How to Buy a NYC Co-op Condo: Part 2
By Frank Lovece
Now it was time to talk to the dame’s mouthpiece. Adam Leitman Bailey had made a name for himself writing books about real estate, like Finding the Uncommon Deal (2011). He had a pretty swell set-up, down on Broadway near the courthouses. He was the kind of guy that judges called, “Your honor.”
“Most rudimentary sales of properties in New York are typical,” he assured me, walking to a liquor cabinet and offering me a shot of bourbon. “Every attorney uses the same contract in almost every transaction.”
I told him to walk me through it and to take his time. I could be slow. Real slow. “The seller sends out a contract of sale. The buyer’s attorney reviews it and usually adds a rider to give more protection to their client. You make the seller’s attorney earn their fee by beefing up the contract a little.” He smiled. I shivered.
His man Friday, […], showed me the Bailey proprietary rider, which said things about appliances being in working order, and the seller having to say if he’d made any complaints to the board about noise, bugs, offensive odors or other quality-of-life things in the past 12 months. Smart.And smart for both sides of the street. “What the seller wants to be sure of is not getting sued for not disclosing something,” Bailey said. And to help make sure the seller doesn’t put his size-12 brogans in his mouth, saying something that could lead to a complaint of discrimination. “I recommend they never meet the buyer, and just deal with the broker.”
The Board: Farewell, My Lovely
The dame was buying a co-op, it turned out. That means the whole admissions process could still scotch the deal. To give the dame some backup, I headed to see my buddy Wayne Broome. Wayne’s on the board of 303 West 66th Street, a co-op of 415 units. His building’s gotten to where it runs like a clock, and I don’t mean falling down because it has no legs. “The chances of somebody getting rejected once they’ve been called for an interview [are] pretty slim,” he told me. That’s because if they’re going to reject you, they’ll have decided to do it from the financial information, and not even bother to call you in for a sitdown.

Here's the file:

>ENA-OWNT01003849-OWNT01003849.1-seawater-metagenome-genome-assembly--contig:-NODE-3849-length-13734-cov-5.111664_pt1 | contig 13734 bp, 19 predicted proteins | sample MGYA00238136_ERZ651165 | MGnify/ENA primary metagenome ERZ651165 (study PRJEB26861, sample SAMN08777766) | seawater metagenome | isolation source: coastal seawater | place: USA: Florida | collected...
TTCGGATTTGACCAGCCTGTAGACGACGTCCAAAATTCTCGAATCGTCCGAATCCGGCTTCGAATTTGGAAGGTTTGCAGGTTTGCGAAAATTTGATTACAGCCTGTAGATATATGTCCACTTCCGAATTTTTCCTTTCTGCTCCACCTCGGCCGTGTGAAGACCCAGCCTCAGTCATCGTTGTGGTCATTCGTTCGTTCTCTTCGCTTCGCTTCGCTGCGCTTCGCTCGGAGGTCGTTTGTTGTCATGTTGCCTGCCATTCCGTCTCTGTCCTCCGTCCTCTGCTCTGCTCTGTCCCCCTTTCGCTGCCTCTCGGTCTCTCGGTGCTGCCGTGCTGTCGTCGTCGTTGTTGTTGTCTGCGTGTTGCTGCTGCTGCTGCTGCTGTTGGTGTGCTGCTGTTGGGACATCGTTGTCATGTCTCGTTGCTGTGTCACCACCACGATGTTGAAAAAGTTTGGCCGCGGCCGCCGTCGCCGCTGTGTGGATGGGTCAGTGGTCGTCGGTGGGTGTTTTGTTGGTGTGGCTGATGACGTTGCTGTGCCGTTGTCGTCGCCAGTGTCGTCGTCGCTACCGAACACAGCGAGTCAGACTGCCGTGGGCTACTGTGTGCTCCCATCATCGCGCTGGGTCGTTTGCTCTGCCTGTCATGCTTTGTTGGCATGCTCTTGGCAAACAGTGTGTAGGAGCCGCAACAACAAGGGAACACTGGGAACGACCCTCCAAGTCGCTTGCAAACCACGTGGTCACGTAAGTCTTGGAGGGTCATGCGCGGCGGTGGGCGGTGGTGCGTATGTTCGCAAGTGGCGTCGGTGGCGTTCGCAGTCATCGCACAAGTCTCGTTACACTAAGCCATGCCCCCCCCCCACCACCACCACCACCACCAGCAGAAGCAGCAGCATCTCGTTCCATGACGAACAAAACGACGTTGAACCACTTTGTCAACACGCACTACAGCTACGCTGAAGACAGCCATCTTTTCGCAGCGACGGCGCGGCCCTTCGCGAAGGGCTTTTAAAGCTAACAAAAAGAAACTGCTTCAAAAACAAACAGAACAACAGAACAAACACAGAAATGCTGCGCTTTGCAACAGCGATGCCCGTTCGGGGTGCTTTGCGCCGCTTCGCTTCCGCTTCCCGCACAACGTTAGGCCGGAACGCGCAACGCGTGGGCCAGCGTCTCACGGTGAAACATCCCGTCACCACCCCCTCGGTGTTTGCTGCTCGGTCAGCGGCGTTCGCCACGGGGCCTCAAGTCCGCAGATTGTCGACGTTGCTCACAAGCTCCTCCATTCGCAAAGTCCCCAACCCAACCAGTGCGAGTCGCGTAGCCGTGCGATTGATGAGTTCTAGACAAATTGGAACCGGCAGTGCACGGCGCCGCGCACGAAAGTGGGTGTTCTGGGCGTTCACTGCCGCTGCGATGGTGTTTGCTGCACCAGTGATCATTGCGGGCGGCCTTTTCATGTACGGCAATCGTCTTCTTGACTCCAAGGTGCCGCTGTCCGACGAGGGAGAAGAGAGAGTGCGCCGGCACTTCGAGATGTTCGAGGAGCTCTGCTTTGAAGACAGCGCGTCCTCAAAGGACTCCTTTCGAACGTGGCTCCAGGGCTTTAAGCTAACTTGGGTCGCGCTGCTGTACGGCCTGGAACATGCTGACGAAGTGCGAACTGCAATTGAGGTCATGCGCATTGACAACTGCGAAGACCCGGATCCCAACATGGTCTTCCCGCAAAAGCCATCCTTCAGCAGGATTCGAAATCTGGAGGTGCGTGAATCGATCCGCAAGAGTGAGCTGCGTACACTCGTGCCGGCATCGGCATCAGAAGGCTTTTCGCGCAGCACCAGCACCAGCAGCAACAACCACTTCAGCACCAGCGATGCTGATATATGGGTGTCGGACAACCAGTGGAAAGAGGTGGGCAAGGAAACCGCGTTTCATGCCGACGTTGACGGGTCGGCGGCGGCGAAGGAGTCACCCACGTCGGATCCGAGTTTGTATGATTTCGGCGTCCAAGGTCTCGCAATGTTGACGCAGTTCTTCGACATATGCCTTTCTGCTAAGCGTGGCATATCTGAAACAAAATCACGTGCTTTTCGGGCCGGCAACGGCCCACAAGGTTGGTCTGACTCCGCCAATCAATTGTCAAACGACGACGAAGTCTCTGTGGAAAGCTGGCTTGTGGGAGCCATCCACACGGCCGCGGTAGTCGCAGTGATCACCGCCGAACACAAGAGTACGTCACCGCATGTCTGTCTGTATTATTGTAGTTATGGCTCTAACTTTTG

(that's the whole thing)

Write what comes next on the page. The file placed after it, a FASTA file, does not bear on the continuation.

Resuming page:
“It’s very important to separate the financial-review process from the admission process,” he went on. “If you’re going to reject based on finances, you need to do that before you ever meet that person or persons. Because once you meet them, there’s a face — and if they happen to be a member of a protected class and you reject them based on finances, you could be exposing yourself to trouble,” since they could conceivably claim it was a thumbs-down based on their race, creed, color, disability, marital or gender status, or any one of the specific protected classes.
Don’t get me wrong — people do get rejected from co-ops all the time, even if your finances are jake. Rock stars and Richard Nixon have all gotten rejected for reasons having nothing to do with money.
Worried, I hopped a cab to see Roz Sackoff, board president of the 142-unit condo The Bayside Mews in Bay Terrace, Queens, to see what my client would have to face if the co-op turned nasty and she had to pull a switch and try getting into a condo.
“We become part of the process when the sales broker gets a commitment from the buyer,” Roz told me. “The buyer first has to make sure [he or she] gets a mortgage. Then they go to our management company and request an application. The application gets filled out and then submitted to several of us on the board. Also, since we’re a condo, we do not have an interview process.” Meanwhile, “The management company gets a criminal report and a credit report for us.”
Some boards have amended their governing documents to allow them to reject buyers with criminal records. Generally, though, all a condo board can do is exercise its “right of first refusal” and buy the apartment itself. It sends the buyer a waiver of the right of first refusal if everything’s copasetic.
But I shouldn’t have worried. For the dame, it all worked out. Her finances were good enough for both bank and board. And there were no trashed hotel rooms, loud guitars, or Watergate in her past. It’s like that in this business. You wear out a lot of foot leather running down possible set-ups, and then it just turns on one question: How much does she make?
Still, my guess is when they got a look at her baby blues during that admission interview, they were ready to hand over the keys.
Adapted from Habitat February 2012